Quantitative Methods for Life Cycle Assessment (LCA) Applied to the Vegetable Industry

  • Jovita Moreno
  • Cristina Pablos
  • Javier Marugán
Part of the Food Microbiology and Food Safety book series (FMFS)


Nowadays there is a growing concern about the environmental effects produced by human activities due to natural resource depletion and ecosystem degradation. Traditionally, many industrial sectors have attempted to reduce the environmental impacts of their activities mainly by focusing their efforts on the improvement of manufacture procedures and operations carried out from the entry of raw materials in the factory to the exit of done products. However, for an adequate evaluation of the environmental performance of processes and products, it is necessary to think beyond the factory gate and understand the full life cycle of a product or an activity. Therefore, not only manufacture step should be taken into account but also other stages such as extraction and production of the required raw materials, packing and distribution of manufactured products, the use of products, the reuse or recycling processes and/or management of produced wastes. All these steps constitute the product life cycle, and the evaluation methodology that includes all of them is called life cycle assessment (LCA). Thus, life cycle assessment is considered a “cradle-to-grave” approach for the evaluation of industrial systems. In particular, systems for food production require larger inputs of resources and cause several negative environmental effects. Moreover, retailers are becoming very influential in addressing the environmental issue, exerting pressure on the food manufacturers to adopt sustainable manufacturing processes. Hence, sustainable processing is becoming increasingly important. A review of main LCA studies addressing environmental impacts in food industry, specifically in the vegetable processing industry, has been described. A “cradle-to-gate” case study considering as functional unit 130 g of packed RTE lettuce produced in Spain has been carried out. The main environmental burden obtained was associated with the processing phase (water used for lettuce washing; polypropylene used for packaging; and electricity consumed, mainly for cooling, in the processing plant), leading to emissions of 72 g CO2-eq affecting the global warming potential category.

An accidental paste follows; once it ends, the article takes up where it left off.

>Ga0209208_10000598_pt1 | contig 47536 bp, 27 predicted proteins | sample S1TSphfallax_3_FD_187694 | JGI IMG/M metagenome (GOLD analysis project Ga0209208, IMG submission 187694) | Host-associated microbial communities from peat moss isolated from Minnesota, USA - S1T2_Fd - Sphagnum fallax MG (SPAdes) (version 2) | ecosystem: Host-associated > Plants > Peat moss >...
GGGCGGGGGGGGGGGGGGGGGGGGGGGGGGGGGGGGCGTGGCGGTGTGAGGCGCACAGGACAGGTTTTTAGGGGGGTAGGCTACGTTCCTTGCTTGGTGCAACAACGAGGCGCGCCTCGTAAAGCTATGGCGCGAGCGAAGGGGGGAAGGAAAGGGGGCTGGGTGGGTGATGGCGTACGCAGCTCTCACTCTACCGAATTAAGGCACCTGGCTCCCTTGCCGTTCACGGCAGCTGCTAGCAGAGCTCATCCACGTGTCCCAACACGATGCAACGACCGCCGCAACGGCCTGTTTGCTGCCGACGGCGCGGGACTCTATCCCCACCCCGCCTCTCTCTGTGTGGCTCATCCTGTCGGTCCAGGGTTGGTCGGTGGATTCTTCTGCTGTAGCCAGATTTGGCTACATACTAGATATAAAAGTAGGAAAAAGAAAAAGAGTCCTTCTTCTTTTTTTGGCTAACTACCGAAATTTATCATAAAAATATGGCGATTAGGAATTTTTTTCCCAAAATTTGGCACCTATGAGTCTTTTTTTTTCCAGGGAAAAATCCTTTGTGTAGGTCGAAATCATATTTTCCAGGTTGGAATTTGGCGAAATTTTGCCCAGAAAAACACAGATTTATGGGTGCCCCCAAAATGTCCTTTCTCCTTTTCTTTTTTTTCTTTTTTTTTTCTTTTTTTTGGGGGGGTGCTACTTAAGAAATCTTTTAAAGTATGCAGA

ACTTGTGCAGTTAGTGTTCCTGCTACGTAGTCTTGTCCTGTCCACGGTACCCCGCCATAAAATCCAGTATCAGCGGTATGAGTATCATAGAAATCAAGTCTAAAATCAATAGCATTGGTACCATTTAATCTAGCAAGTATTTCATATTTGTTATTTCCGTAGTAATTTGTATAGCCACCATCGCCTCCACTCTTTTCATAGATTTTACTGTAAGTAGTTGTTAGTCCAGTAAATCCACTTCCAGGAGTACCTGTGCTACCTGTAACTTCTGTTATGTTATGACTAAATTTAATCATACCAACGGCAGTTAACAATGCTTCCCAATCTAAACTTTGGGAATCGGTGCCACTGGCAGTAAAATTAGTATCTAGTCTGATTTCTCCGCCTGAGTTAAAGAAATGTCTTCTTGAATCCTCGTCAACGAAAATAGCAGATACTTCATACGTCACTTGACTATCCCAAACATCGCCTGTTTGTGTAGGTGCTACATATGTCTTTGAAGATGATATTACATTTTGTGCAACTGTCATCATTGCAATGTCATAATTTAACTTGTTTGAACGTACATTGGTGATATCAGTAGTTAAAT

LCA RTE vegetables Case study GaBi Cradle-to-gate 



The authors gratefully acknowledge the financial support of the Spanish Ministry of Economy and Competitiveness (MINECO) through the project WATER4FOOD (CTQ2014-54563-C3-1-R).


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Copyright information

© Springer International Publishing AG 2018

Authors and Affiliations

  • Jovita Moreno
    • 1
  • Cristina Pablos
    • 1
  • Javier Marugán
    • 1
  1. 1.Department of Chemical and Environmental Technology (ESCET)Universidad Rey Juan CarlosMadridSpain

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